It is well known that the derivative is an operation on functions which is linear

and satisfies the Leibniz rule

In fact, these two properties are purely algebraic and can be generalized with no reference to infinitesimal calculus. This approach has become common in modern mathematics since it allows profitable interactions between multiples domains such as algebra, analysis and geometry.

**DERIVATION**

**Let A be an algebra over a commutative field K. A derivation of A is any linear map D satisfying the Leibniz rule for all **

If *A* is unital then because .

We denote by the set of all derivations of *A*.

Clearly, the sum of two derivations is a derivation. We could be tempted to consider that it has a module structure over *A*. Unfortunately, it is not true in general. Indeed, if and we have for every

so the Leibniz rule is satisfied by *aD* only if . Thus is not an *A*-module in general unless *A *is commutative.

The product of two derivations is not a derivation apart trivial case, but it is straightforward to show that the commutator of two derivations is a derivation. Thus has a Lie algebra structure

The commutator also allows to associate an operator to each

It is easy to check that is a derivation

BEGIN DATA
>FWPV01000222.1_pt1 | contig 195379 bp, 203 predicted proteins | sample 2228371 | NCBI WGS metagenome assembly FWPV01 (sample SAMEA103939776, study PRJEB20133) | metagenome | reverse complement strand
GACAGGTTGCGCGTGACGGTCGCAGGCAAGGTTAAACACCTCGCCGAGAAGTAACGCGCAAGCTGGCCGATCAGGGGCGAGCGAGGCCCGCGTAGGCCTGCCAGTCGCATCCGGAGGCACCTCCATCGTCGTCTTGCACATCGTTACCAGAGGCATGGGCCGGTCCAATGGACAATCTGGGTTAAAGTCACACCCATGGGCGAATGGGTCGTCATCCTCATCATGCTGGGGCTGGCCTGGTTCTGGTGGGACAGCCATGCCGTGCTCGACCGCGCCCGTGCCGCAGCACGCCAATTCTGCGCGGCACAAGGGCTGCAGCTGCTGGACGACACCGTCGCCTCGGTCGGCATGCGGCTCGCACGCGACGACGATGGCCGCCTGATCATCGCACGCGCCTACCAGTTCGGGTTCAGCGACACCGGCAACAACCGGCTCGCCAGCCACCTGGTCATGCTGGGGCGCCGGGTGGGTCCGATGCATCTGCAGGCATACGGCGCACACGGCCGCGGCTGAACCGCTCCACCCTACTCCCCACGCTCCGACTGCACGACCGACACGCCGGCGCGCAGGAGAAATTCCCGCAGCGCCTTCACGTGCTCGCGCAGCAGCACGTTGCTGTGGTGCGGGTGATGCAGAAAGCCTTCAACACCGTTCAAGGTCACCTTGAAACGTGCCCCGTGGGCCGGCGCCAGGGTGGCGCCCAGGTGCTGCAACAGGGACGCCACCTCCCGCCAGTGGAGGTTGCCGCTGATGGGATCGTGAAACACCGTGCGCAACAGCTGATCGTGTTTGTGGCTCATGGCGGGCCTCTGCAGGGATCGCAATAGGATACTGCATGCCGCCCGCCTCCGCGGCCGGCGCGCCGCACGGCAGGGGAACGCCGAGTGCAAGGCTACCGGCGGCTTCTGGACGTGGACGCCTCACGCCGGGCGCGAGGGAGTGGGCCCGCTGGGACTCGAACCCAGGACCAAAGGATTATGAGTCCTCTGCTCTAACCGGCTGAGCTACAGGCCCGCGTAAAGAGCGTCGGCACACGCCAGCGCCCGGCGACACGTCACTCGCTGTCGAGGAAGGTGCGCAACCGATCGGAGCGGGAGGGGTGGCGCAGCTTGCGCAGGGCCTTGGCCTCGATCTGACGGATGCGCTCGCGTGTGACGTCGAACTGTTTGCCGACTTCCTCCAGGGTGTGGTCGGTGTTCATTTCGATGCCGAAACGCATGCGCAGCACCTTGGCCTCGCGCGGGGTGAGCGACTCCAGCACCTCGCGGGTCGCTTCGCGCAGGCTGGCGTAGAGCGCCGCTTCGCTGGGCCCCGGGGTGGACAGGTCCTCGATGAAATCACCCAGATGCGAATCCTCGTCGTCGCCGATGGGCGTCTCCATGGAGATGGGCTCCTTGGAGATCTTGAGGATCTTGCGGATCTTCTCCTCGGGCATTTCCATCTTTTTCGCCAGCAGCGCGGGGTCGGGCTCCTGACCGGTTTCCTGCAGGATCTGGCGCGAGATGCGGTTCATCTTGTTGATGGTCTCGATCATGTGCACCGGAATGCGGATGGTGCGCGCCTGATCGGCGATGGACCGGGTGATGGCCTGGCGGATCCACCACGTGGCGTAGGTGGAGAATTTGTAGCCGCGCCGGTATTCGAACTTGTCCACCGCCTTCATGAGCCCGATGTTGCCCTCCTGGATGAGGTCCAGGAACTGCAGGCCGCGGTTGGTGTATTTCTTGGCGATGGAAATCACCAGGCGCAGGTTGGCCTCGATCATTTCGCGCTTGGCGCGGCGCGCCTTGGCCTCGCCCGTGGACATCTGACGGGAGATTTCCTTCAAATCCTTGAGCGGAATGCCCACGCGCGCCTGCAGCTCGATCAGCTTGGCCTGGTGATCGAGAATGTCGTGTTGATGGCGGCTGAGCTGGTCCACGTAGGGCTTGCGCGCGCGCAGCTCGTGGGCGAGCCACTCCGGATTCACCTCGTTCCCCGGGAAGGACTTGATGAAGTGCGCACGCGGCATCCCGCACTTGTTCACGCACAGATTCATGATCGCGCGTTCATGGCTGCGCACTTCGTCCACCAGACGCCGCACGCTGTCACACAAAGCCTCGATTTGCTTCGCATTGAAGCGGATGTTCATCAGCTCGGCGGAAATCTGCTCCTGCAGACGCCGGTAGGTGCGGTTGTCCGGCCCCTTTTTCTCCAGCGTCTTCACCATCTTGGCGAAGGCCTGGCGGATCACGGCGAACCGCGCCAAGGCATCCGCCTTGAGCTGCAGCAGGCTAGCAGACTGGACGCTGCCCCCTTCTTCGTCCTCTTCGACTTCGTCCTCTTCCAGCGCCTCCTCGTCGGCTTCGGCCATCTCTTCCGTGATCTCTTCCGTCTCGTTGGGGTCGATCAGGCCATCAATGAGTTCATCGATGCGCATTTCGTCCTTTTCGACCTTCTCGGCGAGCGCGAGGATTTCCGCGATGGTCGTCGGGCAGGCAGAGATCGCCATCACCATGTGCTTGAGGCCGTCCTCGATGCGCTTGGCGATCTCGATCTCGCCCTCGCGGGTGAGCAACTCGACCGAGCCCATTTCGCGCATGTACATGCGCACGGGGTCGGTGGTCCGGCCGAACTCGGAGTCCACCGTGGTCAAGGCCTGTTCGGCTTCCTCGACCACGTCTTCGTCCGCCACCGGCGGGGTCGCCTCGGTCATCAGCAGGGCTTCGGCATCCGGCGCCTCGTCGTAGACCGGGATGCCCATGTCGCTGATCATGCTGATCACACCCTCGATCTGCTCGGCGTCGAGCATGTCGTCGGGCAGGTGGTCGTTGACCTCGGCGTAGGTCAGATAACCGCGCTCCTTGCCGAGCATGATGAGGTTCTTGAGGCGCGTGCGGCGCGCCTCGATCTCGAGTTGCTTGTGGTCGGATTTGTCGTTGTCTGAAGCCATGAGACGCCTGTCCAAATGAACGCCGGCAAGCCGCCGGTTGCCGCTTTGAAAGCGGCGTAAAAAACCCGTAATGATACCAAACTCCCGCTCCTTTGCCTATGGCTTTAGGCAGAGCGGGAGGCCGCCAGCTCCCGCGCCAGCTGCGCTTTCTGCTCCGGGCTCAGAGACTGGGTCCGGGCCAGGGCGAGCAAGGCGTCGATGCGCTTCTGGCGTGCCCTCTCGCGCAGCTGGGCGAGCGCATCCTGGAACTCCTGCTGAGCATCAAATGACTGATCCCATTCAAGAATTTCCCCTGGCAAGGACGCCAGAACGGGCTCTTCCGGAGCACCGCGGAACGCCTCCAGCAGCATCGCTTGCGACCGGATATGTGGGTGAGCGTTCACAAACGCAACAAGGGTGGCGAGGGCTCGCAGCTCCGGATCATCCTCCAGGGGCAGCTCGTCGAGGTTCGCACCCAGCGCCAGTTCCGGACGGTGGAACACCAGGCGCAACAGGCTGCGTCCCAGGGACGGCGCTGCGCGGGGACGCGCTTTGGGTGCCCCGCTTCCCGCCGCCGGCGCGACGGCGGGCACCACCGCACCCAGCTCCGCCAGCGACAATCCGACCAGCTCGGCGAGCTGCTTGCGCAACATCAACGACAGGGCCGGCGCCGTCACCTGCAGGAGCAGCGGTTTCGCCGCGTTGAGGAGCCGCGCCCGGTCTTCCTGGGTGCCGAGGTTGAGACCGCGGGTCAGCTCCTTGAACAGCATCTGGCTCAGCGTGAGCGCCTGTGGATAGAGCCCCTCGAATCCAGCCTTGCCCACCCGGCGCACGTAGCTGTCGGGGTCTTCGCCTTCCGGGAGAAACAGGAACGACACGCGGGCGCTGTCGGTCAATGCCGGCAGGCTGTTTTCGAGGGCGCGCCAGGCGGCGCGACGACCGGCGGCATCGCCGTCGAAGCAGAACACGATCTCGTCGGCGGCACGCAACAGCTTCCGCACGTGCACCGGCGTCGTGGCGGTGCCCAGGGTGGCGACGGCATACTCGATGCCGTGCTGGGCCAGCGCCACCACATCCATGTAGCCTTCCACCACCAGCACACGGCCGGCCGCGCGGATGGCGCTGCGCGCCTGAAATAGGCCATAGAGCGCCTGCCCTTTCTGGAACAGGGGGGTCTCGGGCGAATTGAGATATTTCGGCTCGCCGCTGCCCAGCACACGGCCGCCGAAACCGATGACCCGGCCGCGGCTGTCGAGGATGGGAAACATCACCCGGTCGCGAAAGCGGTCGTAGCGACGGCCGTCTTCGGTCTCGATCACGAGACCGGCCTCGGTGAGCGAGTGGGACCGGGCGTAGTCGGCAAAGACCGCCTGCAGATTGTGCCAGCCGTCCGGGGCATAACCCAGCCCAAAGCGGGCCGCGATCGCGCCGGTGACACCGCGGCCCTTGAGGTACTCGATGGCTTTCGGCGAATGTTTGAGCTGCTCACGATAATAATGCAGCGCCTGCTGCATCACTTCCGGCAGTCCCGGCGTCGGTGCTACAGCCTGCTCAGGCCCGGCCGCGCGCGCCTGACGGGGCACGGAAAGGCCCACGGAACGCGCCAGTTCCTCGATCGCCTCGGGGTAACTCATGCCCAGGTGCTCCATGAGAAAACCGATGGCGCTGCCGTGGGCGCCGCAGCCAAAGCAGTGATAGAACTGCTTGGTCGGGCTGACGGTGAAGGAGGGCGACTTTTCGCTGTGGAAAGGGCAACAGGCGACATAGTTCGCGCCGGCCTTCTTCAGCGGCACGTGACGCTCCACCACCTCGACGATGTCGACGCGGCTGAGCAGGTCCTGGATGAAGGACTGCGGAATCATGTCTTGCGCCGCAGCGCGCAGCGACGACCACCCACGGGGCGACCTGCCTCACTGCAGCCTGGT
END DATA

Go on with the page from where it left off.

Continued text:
Such a derivation is called an inner derivation as it is automatically generated by the algebra.

**EXAMPLES**

- Let be the algebra of smooth functions on . Then the operator is a derivation.
- Let be the algebra of square matrices of order
*n*over a field*K*. Then given a matrix the operator is an inner derivation. - Let be the algebra of smooth functions over a differentiable manifold
*M*. Then a vector field*X*gives rise to a derivation defined by where*f*is any smooth function and is the directionnal derivative at point . The Leibniz rule is satisfied as .

Your last example is a great one. Although derivations can be defined purely algebraically, they can be used for so much more than just algebraic things! For example, the space of derivations on smooth functions on a differentiable manifold at a point is naturally identified with its tangent space at that point. Here, we consider Der(A) as a vector space over the reals.

Great post!